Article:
As we head towards WWDC 2014 we thought it would be fun to look back at Apple World Wide Developer Conferences past, what they introduced, and what impact they made. Today let's take a look at WWDC 2010, the first post-iPad WWDC, and the last WWDC to feature the introduction of an iPhone...
Apple's dominance as a mobile developer was on display in 2010. While in previous years WWDC tickets were available for weeks or even months prior to the date (with early bird discounts available, too), WWDC 2010 sold out in eight days — and every ticket was full price.
The iPad made its debut in April of that year; by late May, Apple announced it had already sold 2 million of them (it'd pass the 3 million mark a couple of weeks after WWDC wrapped up).
So iOS was becoming the focus of Apple's efforts, and iOS was definitely the centerpiece of that year's show. iPhone OS 4 had already been previewed earlier that year, offered as a beta to registered developers. App Store apps gained multitasking, folders were added to help make app organization easier. iBooks were introduced, along with Game Center and Apple's iAd service. FaceTime debuted with that release, and more - more than 100 new features in all, with 1,500 new APIs for developers.
With the introduction of the iPad, however, "iPhone OS" wasn't an accurate branding, so Steve Jobs announced at WWDC that henceforth the operating system would be known as "iOS" instead.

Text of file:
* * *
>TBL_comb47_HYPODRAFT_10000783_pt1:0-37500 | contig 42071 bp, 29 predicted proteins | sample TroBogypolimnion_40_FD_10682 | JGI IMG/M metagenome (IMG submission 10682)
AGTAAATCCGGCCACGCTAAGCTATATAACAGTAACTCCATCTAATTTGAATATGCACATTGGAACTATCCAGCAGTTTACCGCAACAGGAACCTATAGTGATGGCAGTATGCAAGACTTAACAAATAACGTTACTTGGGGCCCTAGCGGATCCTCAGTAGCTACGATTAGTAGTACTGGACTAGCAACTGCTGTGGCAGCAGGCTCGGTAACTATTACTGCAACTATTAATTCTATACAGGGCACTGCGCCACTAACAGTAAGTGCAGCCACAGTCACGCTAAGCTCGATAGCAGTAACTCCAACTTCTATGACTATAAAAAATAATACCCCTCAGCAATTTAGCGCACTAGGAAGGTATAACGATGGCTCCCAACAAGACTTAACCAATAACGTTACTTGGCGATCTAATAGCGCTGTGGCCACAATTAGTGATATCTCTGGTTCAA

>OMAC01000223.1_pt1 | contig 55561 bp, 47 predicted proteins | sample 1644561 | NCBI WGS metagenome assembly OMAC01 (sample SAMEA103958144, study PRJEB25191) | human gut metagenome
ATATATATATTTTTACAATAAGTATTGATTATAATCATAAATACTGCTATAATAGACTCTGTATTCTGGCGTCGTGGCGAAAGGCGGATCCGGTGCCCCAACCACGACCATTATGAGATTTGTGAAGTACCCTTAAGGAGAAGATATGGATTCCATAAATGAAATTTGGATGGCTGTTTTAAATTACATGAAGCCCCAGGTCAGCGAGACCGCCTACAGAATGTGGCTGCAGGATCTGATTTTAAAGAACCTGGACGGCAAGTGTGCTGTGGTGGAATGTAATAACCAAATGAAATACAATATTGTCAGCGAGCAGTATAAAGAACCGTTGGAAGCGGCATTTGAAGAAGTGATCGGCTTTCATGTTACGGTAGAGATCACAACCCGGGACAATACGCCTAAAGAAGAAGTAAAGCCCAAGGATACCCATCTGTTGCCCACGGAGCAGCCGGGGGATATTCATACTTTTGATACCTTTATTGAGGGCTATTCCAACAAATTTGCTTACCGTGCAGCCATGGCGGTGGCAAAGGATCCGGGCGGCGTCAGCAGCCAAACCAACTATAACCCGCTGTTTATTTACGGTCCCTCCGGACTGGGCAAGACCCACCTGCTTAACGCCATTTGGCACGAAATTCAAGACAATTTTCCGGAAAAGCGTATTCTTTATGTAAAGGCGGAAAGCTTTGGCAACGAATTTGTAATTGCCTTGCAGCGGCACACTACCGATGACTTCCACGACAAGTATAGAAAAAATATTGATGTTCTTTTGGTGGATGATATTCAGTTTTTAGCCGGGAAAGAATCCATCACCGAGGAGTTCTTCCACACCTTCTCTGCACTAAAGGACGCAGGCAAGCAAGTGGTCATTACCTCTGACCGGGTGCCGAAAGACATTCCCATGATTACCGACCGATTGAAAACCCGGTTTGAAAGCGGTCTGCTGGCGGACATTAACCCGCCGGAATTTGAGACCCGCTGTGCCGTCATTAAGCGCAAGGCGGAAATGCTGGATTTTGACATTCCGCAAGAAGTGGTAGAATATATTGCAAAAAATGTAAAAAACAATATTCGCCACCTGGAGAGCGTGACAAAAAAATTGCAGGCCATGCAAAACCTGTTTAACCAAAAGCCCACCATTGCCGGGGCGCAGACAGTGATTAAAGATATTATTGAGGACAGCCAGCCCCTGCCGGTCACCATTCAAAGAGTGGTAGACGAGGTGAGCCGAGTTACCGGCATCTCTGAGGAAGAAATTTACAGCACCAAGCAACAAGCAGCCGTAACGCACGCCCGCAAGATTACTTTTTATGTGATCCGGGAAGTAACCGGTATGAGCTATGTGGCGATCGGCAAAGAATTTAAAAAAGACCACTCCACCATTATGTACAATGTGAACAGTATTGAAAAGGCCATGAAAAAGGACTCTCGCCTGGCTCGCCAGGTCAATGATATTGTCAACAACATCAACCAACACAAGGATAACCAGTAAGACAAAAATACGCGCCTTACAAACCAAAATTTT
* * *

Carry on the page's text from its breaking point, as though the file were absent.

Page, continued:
WWDC 2010 saw the introduction of the iPhone 4. Apple's previous iPhone models all looked similar, but the iPhone 4 featured a more flat-backed design made of stainless steel and glass, a stunning 9.3 millimeters thin. The iPhone 4 was the first iPhone (and the first Apple device) to be equipped with a Retina display — the first Apple device to sport such a high-resolution screen. Inside the iPhone 4 was an A4 processor, 5 megapixel camera with LED flash and improved battery capacity with 40 percent longer talk time.
Apple also introduced Safari 5, with big performance increases, the ability to choose different search engines besides Google and support for Safari Extensions, which enabled developers to add new capabilities to the popular web browsing tool.
Apple CEO Steve Jobs, who was absent from WWDC 2009 during an extended medical leave that saw him receive a liver transplant, was back for 2010.
Give it a watch and let me know — what do you think of WWDC 2008 and what, if anything, does it make you hope for at WWDC 2014?